"Hell is other people", so the saying goes, but writer/director David Cronenberg knows better than anyone that Hell can be our own bodies. Considering how unpredictable and fragile everything associated with our bodies is, it's a wonder our days aren't spent staring at our fleshy vessels in a gigantic mirror contemplating how these things don't just crumble after a few minutes of use. Throughout his captivating career, Cronenberg has found various ways to explore the horrors of our bodies, ditto the various ways human beings transform both physically and psychologically. His newest film, Crimes of the Future, his first directorial effort in nearly a decade, isn't the best thing he's ever made, but boy does it feel good to see Cronenberg delving into his favorite themes and style of weirdness again.
As the title implies, Crimes of the Future takes place at an unspecified point in the future. Here, surgery has become so commonplace that people can just do it on their lunch breaks. The ubiquity of this process has allowed performance artists like Saul Tenser (Viggo Mortensen) and Caprice (Lea Seydoux) to perform extraordinary acts of surgery for captive audiences. They're so infamous that members of the National Organ Registry, particularly Timlin (Kristen Stewart), keep an eye on these performers and the disease (Accelerated Evolution Syndrome) that allows Saul to undergo so many surgeries. While this is all going on, our lead characters begin to plan a new shocking act. This proposed show will take Saul and Caprice right into the heart of another faction of society that's also challenging the status quo.
Cronenberg's vision of the society of tomorrow is not a utopian paradise nor an evocative depiction of a neon-covered dystopia, like Blade Runner. Instead, the world of Crimes of the Future is one that seems to be dying around all the characters. Walls are chipped, wallpaper is peeling, and everything seems to be crumbling. There are no lavish locales here, the rich and the poor appear to all inhabit the same dingy backdrops. There's an interesting contrast in how these environments are succumbing to the kind of vulnerability and aches of time that the main characters of Crimes of the Future work overtime to avoid. While the humans in this story scramble to erase the presence of pain, their homes and workspaces remind them of the ever-present existence of time's ceaseless march.
The dissonance there lends an innately compelling quality to Crimes of the Future's exploration of mortality and the dangers of trying to control so much in our lives. Such thoughtful notions help guide viewers along the bumpier parts of Crimes of the Future, of which there are several. For one thing, Cronenberg's screenplay often resembles a collection of short stories jaggedly sewn together to create a singular feature film. This type of structure has its interesting moments, but it can also make it hard to keep the momentum of tension going for certain subplots, such as Saul's recurring rendezvous with an investigator. I also wanted even more disturbing body horror stuff! A dude with a bunch of ears stitched across his body is a cool visual (no wonder it's been all over the posters), but there isn't a ton of stuff like that. More disturbing body horror please! Certain visual elements, including both CG enhancements and the execution of certain prosthetics, also leave something to be desired in how they're filmed and lit.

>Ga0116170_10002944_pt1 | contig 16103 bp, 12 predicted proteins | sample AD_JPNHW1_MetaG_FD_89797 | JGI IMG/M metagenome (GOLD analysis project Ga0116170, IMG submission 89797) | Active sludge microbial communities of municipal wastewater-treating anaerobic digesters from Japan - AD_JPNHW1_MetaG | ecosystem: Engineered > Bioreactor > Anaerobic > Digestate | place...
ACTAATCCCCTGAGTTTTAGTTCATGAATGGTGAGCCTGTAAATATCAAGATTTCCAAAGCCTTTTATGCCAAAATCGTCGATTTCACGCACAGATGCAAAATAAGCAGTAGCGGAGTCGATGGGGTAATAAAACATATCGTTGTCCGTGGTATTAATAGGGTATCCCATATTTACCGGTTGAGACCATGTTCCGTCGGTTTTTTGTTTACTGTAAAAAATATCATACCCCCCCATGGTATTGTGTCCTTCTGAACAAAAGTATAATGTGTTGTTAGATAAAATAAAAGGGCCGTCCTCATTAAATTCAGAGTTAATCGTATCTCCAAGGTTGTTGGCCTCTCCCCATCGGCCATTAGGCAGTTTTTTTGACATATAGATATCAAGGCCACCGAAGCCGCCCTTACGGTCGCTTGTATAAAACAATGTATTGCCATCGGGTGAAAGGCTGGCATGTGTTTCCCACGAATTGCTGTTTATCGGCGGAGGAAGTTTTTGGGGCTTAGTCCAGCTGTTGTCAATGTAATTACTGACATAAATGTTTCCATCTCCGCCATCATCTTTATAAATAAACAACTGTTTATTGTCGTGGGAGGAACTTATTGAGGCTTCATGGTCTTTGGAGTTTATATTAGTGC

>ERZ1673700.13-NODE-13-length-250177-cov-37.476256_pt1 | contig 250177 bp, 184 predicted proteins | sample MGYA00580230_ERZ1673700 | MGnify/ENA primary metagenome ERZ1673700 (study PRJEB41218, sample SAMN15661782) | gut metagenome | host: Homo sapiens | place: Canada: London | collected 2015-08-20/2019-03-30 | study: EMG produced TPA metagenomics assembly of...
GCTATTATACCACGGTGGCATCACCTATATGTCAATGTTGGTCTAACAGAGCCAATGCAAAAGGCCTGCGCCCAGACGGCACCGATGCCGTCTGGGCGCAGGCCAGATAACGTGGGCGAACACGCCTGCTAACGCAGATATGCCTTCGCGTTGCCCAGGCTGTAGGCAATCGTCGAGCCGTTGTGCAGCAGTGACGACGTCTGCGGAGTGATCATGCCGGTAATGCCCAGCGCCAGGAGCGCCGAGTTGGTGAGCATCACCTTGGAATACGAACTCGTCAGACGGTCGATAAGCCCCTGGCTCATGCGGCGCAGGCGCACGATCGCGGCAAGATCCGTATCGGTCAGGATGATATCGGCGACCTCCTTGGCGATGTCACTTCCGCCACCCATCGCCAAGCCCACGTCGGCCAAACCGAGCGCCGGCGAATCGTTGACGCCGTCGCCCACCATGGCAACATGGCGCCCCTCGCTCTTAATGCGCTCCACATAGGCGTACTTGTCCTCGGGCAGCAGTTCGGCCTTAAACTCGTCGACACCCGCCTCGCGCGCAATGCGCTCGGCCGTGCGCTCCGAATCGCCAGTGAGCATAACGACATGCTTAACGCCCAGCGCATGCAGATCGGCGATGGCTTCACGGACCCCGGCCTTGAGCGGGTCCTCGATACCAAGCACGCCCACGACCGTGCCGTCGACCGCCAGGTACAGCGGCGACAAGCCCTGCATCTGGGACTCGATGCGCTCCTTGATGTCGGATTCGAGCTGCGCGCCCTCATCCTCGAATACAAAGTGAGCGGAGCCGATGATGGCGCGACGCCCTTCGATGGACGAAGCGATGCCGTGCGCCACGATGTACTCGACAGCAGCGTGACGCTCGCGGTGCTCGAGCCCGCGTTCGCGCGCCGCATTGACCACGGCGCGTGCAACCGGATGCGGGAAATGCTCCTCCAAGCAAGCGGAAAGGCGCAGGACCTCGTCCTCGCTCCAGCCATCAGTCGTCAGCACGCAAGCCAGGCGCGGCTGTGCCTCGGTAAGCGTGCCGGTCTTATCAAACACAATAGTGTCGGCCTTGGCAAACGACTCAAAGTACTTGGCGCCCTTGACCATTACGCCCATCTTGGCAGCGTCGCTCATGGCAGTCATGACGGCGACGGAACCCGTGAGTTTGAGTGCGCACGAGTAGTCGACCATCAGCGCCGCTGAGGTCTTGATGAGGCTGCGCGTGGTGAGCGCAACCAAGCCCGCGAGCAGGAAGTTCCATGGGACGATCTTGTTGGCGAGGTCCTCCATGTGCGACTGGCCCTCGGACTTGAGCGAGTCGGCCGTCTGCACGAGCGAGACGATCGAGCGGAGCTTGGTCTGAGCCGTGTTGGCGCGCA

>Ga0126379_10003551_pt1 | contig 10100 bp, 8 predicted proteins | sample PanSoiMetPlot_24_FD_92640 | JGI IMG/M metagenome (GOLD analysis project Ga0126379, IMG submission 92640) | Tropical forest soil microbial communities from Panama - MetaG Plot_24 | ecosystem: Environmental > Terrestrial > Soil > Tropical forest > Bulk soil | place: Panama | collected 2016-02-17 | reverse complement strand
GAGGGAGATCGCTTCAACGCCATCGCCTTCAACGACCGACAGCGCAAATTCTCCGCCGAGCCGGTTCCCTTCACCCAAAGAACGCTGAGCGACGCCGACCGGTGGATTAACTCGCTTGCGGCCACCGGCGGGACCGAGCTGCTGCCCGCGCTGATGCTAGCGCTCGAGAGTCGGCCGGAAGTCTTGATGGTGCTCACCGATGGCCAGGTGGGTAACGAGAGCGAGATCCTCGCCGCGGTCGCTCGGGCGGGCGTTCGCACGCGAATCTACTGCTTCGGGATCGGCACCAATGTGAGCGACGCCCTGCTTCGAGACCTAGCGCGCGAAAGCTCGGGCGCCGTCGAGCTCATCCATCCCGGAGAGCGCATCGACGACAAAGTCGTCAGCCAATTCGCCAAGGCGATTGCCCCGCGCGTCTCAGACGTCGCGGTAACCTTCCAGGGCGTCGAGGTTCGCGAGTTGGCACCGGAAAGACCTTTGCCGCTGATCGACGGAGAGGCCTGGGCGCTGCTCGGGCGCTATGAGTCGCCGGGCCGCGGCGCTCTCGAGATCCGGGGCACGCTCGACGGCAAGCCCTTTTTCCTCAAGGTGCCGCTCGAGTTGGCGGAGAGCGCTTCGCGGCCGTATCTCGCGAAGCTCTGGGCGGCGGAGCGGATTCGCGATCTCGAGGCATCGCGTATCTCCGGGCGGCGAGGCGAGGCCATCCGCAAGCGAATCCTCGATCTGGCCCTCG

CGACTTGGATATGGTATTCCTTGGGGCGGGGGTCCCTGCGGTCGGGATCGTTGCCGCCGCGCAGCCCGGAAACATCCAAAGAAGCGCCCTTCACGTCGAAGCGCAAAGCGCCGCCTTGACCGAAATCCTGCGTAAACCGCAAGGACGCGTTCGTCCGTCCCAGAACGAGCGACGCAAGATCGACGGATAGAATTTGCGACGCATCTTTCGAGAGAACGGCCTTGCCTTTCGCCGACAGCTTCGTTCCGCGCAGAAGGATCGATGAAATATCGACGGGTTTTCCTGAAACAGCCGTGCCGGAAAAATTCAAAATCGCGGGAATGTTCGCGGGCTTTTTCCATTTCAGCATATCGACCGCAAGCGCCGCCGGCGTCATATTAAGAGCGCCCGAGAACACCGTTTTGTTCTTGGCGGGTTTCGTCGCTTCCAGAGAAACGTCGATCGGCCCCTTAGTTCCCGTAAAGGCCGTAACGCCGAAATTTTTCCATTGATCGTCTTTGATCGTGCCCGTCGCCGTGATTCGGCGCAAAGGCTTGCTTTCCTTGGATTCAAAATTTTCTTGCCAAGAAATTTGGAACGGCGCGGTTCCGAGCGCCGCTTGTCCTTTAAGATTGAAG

While these are the parts of Crimes of the Future that are messy, there are also several elements of the production that are so ambitious it makes you want to stand up and cheer for the return of a distinctive auteur like Cronenberg. For one thing, this is that wonderful kind of film that drops terribly silly dialogue with full-stop seriousness. Discussions about cannibals and children eating plastic wastebasket are delivered with nary a trace of irony by the actors on-screen. It's so much fun to watch ludicrous material be handled like that. The actors are also all swinging for the fences and then some, with Kristen Stewart especially impressing in her supporting role. It's hard to even describe her perpetually horny yet timid character, but her line deliveries and body language are fantastically idiosyncratic and convey such a unique personality beautifully.
Best of all, some of the best aspects of Crimes of the Future perfectly capture human beings and their bizarre relationship to their bodies. A chair meant to help Saul chew and eat his food is the perfect microcosm of this. How on Earth anyone would think this chair, which looks like it was designed by Guillermo del Toro and made out of bones, would be something you'd want in your house is beyond me. But of course, people would buy such an item if it made their lives easier, just as people would start ripping organs out of their bodies if they saw it as a gateway to fame and recognition. The things people will do to their bodies for personal gain and to stave off mortality are remarkable, there's really no other way to convey such preposterousness except for a skeleton eating chair. Even if it's messier than his best works, Crimes of the Future is a welcome sight just to have Cronenberg delivering such thoughtful and visually arresting insights.